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Pablo Escobar

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During the 1980s, Escobar became known internationally as his drug network gained notoriety; El Cartel de MedellÐ"­n is said to have controlled a large portion of the drugs that entered into the United States, Mexico, Puerto Rico, and the Dominican Republic with cocaine brought mostly from Peru and Bolivia, as Colombian coca was initially of substandard quality. Escobar's product reached many other nations, mostly around the Americas, although it is said that his network reached as far as Asia.

Escobar bribed countless government officials, judges and other politicians, and he often personally executed uncooperative subordinates and had anyone he viewed as a threat assassinated, resulting in the deaths of hundreds of individuals. Corruption and intimidation characterized the Colombian system during Escobar's heyday. He had an effective, inescapable strategy that was referred to as plata o plomo; Spanish for silver or lead, intended to mean "accept a bribe or face assassination." He was responsible for the killing of three Colombian presidential candidates who were all competing in the same election, as well as the bombing of Avianca Flight 203 and a BogotÐ"ÐŽ security building in 1989. The Cartel de MedellÐ"­n was also involved in a deadly drug war with its main rival, the Cartel De Cali, for most of its existence.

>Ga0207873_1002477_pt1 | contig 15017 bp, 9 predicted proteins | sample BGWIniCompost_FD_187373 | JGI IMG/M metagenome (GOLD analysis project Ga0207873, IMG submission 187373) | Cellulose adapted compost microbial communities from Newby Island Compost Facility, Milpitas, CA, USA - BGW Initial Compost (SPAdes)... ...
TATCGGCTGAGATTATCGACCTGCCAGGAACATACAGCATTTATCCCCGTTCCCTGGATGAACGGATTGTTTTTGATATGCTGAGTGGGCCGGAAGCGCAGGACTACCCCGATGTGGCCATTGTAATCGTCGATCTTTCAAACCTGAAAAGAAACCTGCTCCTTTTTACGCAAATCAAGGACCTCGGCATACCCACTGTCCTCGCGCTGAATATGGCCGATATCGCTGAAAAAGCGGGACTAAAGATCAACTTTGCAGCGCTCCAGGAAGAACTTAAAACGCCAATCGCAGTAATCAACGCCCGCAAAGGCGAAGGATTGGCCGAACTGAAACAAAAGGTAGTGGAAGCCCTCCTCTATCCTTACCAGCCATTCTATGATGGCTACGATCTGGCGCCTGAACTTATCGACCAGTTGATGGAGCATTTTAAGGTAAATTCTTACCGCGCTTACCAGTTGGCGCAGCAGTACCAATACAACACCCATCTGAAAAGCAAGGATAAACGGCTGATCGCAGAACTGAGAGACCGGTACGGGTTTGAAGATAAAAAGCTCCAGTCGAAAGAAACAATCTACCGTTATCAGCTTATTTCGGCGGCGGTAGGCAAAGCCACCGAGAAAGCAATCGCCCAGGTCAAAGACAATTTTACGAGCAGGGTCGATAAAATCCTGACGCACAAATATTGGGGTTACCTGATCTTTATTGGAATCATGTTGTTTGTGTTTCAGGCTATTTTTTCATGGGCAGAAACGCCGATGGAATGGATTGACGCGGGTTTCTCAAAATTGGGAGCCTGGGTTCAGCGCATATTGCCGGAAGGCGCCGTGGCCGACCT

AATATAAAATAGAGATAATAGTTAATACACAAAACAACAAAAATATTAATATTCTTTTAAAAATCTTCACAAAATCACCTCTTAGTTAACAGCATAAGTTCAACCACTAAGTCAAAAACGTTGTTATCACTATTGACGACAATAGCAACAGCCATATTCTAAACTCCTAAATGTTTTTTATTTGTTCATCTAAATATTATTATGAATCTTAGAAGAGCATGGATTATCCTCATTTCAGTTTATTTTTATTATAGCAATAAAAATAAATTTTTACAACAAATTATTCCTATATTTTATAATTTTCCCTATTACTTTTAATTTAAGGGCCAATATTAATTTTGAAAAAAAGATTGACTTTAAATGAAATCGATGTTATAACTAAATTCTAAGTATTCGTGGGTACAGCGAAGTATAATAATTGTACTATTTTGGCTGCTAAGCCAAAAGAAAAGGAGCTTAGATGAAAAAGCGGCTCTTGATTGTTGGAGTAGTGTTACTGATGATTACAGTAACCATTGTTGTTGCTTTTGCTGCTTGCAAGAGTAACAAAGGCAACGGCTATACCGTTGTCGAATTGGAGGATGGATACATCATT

It has been claimed that Escobar was behind the 1985 storming of the Colombian Supreme Court by left-wing guerrillas from the19th of April Movement (M-19), which resulted in the murder of half the judges on the court. These claims were present in late 2006 report by a Truth Commission integrated by three judges of the current Supreme Court. One of the included claims was made by 'Popeye', a former Escobar hitman. At the time of the siege, the Supreme Court was studying the constitutionality of Colombia's extradition treaty with the U.S.[1] Former M-19 leaders that did not participate



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